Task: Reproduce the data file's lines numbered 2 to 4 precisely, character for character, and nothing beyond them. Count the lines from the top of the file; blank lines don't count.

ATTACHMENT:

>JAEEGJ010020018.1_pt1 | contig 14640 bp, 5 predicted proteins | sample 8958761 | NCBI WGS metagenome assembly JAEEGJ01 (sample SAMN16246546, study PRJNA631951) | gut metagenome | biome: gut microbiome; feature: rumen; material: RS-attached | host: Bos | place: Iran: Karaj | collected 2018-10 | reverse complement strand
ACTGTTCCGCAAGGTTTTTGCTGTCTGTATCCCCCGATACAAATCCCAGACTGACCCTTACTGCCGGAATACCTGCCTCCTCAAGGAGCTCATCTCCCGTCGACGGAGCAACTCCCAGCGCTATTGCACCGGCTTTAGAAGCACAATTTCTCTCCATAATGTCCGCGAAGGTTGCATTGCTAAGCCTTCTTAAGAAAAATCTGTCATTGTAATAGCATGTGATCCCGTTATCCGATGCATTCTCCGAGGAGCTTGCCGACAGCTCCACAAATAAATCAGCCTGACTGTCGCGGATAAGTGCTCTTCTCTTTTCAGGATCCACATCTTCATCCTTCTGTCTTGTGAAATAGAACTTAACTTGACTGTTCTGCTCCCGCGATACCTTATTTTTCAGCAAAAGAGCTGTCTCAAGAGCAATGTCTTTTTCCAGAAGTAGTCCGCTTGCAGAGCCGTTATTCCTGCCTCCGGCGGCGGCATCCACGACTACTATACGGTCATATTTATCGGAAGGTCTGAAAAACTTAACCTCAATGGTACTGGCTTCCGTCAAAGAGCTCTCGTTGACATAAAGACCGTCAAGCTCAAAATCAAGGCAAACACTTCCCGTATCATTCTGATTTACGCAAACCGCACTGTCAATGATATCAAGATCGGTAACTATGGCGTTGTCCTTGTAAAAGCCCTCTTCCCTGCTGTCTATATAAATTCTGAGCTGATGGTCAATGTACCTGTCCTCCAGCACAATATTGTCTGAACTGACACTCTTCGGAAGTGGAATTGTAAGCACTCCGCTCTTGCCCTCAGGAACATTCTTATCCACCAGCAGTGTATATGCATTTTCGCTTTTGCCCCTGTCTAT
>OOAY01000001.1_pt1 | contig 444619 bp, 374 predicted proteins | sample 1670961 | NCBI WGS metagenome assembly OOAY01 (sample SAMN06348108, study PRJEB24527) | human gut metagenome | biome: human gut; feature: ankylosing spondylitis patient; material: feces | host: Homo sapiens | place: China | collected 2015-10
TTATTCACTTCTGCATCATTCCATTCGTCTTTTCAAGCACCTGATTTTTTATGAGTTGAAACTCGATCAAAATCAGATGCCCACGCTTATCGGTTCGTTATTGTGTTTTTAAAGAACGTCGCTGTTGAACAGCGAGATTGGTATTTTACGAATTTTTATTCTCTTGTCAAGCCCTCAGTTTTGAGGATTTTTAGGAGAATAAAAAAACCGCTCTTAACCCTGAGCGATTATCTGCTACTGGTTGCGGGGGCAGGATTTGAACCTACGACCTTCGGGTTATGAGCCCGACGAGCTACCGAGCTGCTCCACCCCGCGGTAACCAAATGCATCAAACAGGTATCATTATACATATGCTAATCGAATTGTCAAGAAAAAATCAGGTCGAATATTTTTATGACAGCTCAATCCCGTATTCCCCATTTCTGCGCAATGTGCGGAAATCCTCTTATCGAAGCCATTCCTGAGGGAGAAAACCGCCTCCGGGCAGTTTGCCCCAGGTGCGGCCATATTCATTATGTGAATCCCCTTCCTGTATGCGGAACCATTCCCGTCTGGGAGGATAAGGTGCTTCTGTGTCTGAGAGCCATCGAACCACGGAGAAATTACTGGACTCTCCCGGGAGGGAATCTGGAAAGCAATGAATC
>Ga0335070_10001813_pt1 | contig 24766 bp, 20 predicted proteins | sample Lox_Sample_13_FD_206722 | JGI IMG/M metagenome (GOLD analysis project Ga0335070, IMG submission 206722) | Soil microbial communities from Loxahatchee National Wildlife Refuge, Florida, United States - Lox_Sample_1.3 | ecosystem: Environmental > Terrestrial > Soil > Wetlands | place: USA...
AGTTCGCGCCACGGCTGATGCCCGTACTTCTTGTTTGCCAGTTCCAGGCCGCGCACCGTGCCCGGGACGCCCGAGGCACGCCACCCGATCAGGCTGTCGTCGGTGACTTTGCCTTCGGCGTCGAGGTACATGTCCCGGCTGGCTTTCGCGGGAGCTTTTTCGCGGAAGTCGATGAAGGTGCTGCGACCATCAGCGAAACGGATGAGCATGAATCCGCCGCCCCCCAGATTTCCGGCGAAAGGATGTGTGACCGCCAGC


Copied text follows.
ACTGTTCCGCAAGGTTTTTGCTGTCTGTATCCCCCGATACAAATCCCAGACTGACCCTTACTGCCGGAATACCTGCCTCCTCAAGGAGCTCATCTCCCGTCGACGGAGCAACTCCCAGCGCTATTGCACCGGCTTTAGAAGCACAATTTCTCTCCATAATGTCCGCGAAGGTTGCATTGCTAAGCCTTCTTAAGAAAAATCTGTCATTGTAATAGCATGTGATCCCGTTATCCGATGCATTCTCCGAGGAGCTTGCCGACAGCTCCACAAATAAATCAGCCTGACTGTCGCGGATAAGTGCTCTTCTCTTTTCAGGATCCACATCTTCATCCTTCTGTCTTGTGAAATAGAACTTAACTTGACTGTTCTGCTCCCGCGATACCTTATTTTTCAGCAAAAGAGCTGTCTCAAGAGCAATGTCTTTTTCCAGAAGTAGTCCGCTTGCAGAGCCGTTATTCCTGCCTCCGGCGGCGGCATCCACGACTACTATACGGTCATATTTATCGGAAGGTCTGAAAAACTTAACCTCAATGGTACTGGCTTCCGTCAAAGAGCTCTCGTTGACATAAAGACCGTCAAGCTCAAAATCAAGGCAAACACTTCCCGTATCATTCTGATTTACGCAAACCGCACTGTCAATGATATCAAGATCGGTAACTATGGCGTTGTCCTTGTAAAAGCCCTCTTCCCTGCTGTCTATATAAATTCTGAGCTGATGGTCAATGTACCTGTCCTCCAGCACAATATTGTCTGAACTGACACTCTTCGGAAGTGGAATTGTAAGCACTCCGCTCTTGCCCTCAGGAACATTCTTATCCACCAGCAGTGTATATGCATTTTCGCTTTTGCCCCTGTCTAT
>OOAY01000001.1_pt1 | contig 444619 bp, 374 predicted proteins | sample 1670961 | NCBI WGS metagenome assembly OOAY01 (sample SAMN06348108, study PRJEB24527) | human gut metagenome | biome: human gut; feature: ankylosing spondylitis patient; material: feces | host: Homo sapiens | place: China | collected 2015-10
TTATTCACTTCTGCATCATTCCATTCGTCTTTTCAAGCACCTGATTTTTTATGAGTTGAAACTCGATCAAAATCAGATGCCCACGCTTATCGGTTCGTTATTGTGTTTTTAAAGAACGTCGCTGTTGAACAGCGAGATTGGTATTTTACGAATTTTTATTCTCTTGTCAAGCCCTCAGTTTTGAGGATTTTTAGGAGAATAAAAAAACCGCTCTTAACCCTGAGCGATTATCTGCTACTGGTTGCGGGGGCAGGATTTGAACCTACGACCTTCGGGTTATGAGCCCGACGAGCTACCGAGCTGCTCCACCCCGCGGTAACCAAATGCATCAAACAGGTATCATTATACATATGCTAATCGAATTGTCAAGAAAAAATCAGGTCGAATATTTTTATGACAGCTCAATCCCGTATTCCCCATTTCTGCGCAATGTGCGGAAATCCTCTTATCGAAGCCATTCCTGAGGGAGAAAACCGCCTCCGGGCAGTTTGCCCCAGGTGCGGCCATATTCATTATGTGAATCCCCTTCCTGTATGCGGAACCATTCCCGTCTGGGAGGATAAGGTGCTTCTGTGTCTGAGAGCCATCGAACCACGGAGAAATTACTGGACTCTCCCGGGAGGGAATCTGGAAAGCAATGAATC